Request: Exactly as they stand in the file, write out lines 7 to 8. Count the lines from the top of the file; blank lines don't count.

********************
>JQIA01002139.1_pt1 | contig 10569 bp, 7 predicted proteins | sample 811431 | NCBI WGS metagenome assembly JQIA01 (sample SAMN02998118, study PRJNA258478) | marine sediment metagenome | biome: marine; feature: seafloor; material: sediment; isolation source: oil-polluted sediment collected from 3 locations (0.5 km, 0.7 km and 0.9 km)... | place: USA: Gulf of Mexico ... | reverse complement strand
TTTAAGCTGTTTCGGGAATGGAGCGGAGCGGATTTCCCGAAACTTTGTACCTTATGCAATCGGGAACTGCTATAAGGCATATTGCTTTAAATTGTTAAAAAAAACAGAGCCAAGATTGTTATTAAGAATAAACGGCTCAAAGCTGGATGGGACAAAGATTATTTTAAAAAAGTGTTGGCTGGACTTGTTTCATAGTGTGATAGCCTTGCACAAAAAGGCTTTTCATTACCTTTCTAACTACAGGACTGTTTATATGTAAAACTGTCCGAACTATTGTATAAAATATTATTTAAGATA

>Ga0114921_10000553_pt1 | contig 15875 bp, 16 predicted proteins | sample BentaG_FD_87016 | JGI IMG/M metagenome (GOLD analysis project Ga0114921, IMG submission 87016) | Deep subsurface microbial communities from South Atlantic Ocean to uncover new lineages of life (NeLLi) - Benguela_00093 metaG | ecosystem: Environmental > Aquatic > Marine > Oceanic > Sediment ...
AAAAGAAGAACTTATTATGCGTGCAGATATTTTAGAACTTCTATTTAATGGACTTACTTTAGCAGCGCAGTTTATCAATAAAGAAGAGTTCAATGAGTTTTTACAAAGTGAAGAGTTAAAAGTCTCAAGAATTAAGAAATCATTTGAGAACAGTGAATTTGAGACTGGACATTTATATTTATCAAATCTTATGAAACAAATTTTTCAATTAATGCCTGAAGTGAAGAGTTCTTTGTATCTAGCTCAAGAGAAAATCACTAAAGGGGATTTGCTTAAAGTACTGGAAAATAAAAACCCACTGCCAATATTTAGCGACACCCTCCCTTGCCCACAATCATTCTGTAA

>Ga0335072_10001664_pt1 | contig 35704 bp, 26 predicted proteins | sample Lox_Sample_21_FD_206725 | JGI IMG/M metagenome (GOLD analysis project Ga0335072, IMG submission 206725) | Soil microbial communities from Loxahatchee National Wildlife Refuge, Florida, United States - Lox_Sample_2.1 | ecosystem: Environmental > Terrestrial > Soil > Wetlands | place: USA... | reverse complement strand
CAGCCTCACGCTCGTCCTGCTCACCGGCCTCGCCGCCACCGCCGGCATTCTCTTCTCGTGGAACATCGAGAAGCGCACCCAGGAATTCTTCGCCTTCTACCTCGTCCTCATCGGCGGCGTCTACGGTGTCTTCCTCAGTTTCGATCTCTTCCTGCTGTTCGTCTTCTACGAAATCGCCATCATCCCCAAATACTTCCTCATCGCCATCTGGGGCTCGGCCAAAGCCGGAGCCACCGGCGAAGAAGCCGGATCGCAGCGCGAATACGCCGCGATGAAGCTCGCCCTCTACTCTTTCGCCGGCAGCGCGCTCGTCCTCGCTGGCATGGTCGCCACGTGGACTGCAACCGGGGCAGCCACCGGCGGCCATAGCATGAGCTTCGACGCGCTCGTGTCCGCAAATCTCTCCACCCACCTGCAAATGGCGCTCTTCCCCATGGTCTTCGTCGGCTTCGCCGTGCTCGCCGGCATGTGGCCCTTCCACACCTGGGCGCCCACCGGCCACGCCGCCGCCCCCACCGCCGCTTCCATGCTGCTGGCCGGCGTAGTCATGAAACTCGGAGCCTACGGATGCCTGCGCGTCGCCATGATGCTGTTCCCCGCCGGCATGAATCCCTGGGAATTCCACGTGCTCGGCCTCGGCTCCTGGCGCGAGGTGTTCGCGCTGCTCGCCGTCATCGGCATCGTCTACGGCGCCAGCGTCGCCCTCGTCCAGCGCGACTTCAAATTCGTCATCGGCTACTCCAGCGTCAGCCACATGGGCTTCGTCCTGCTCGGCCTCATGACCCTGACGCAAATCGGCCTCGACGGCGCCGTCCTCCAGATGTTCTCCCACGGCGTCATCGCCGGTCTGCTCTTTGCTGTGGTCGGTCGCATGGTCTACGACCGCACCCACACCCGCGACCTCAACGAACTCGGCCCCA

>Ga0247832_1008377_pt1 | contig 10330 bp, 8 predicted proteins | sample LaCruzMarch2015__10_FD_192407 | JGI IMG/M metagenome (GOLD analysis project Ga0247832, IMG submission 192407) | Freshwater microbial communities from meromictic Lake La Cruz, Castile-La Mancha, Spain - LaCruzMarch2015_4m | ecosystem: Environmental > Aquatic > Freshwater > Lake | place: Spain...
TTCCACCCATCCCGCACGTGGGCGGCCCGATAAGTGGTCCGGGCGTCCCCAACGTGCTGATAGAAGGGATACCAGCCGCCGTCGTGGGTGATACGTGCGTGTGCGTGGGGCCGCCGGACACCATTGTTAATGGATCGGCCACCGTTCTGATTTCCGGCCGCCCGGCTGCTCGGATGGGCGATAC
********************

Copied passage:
>Ga0247832_1008377_pt1 | contig 10330 bp, 8 predicted proteins | sample LaCruzMarch2015__10_FD_192407 | JGI IMG/M metagenome (GOLD analysis project Ga0247832, IMG submission 192407) | Freshwater microbial communities from meromictic Lake La Cruz, Castile-La Mancha, Spain - LaCruzMarch2015_4m | ecosystem: Environmental > Aquatic > Freshwater > Lake | place: Spain...
TTCCACCCATCCCGCACGTGGGCGGCCCGATAAGTGGTCCGGGCGTCCCCAACGTGCTGATAGAAGGGATACCAGCCGCCGTCGTGGGTGATACGTGCGTGTGCGTGGGGCCGCCGGACACCATTGTTAATGGATCGGCCACCGTTCTGATTTCCGGCCGCCCGGCTGCTCGGATGGGCGATAC